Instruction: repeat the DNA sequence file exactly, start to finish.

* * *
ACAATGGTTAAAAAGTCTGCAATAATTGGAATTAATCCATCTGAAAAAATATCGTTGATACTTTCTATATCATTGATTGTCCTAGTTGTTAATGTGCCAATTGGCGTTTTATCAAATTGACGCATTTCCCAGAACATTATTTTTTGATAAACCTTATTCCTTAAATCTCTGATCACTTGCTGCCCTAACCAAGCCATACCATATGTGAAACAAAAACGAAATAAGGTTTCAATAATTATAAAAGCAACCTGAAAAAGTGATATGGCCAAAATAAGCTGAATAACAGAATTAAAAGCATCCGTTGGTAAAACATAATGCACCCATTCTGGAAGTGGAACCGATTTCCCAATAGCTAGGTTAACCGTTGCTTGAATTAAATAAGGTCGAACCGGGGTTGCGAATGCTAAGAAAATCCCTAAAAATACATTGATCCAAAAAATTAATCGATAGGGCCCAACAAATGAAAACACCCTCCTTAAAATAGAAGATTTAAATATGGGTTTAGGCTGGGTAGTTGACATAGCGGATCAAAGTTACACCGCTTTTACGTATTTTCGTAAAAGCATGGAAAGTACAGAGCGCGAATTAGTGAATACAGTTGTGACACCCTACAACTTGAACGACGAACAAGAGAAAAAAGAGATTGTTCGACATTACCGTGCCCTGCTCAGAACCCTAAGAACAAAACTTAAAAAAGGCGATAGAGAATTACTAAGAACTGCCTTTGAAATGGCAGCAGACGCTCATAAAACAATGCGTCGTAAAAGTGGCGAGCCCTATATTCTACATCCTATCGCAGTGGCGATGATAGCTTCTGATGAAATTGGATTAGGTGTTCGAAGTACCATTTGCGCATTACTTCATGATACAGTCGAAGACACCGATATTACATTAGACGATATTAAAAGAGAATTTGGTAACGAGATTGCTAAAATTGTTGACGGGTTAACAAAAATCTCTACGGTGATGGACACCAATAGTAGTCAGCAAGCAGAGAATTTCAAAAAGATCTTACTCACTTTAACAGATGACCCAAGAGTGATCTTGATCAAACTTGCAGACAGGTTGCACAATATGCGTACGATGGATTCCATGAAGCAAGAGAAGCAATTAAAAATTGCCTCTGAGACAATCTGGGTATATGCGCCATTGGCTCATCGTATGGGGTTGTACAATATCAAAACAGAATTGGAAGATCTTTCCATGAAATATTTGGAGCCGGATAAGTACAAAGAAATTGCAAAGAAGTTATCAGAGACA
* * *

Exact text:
ACAATGGTTAAAAAGTCTGCAATAATTGGAATTAATCCATCTGAAAAAATATCGTTGATACTTTCTATATCATTGATTGTCCTAGTTGTTAATGTGCCAATTGGCGTTTTATCAAATTGACGCATTTCCCAGAACATTATTTTTTGATAAACCTTATTCCTTAAATCTCTGATCACTTGCTGCCCTAACCAAGCCATACCATATGTGAAACAAAAACGAAATAAGGTTTCAATAATTATAAAAGCAACCTGAAAAAGTGATATGGCCAAAATAAGCTGAATAACAGAATTAAAAGCATCCGTTGGTAAAACATAATGCACCCATTCTGGAAGTGGAACCGATTTCCCAATAGCTAGGTTAACCGTTGCTTGAATTAAATAAGGTCGAACCGGGGTTGCGAATGCTAAGAAAATCCCTAAAAATACATTGATCCAAAAAATTAATCGATAGGGCCCAACAAATGAAAACACCCTCCTTAAAATAGAAGATTTAAATATGGGTTTAGGCTGGGTAGTTGACATAGCGGATCAAAGTTACACCGCTTTTACGTATTTTCGTAAAAGCATGGAAAGTACAGAGCGCGAATTAGTGAATACAGTTGTGACACCCTACAACTTGAACGACGAACAAGAGAAAAAAGAGATTGTTCGACATTACCGTGCCCTGCTCAGAACCCTAAGAACAAAACTTAAAAAAGGCGATAGAGAATTACTAAGAACTGCCTTTGAAATGGCAGCAGACGCTCATAAAACAATGCGTCGTAAAAGTGGCGAGCCCTATATTCTACATCCTATCGCAGTGGCGATGATAGCTTCTGATGAAATTGGATTAGGTGTTCGAAGTACCATTTGCGCATTACTTCATGATACAGTCGAAGACACCGATATTACATTAGACGATATTAAAAGAGAATTTGGTAACGAGATTGCTAAAATTGTTGACGGGTTAACAAAAATCTCTACGGTGATGGACACCAATAGTAGTCAGCAAGCAGAGAATTTCAAAAAGATCTTACTCACTTTAACAGATGACCCAAGAGTGATCTTGATCAAACTTGCAGACAGGTTGCACAATATGCGTACGATGGATTCCATGAAGCAAGAGAAGCAATTAAAAATTGCCTCTGAGACAATCTGGGTATATGCGCCATTGGCTCATCGTATGGGGTTGTACAATATCAAAACAGAATTGGAAGATCTTTCCATGAAATATTTGGAGCCGGATAAGTACAAAGAAATTGCAAAGAAGTTATCAGAGACA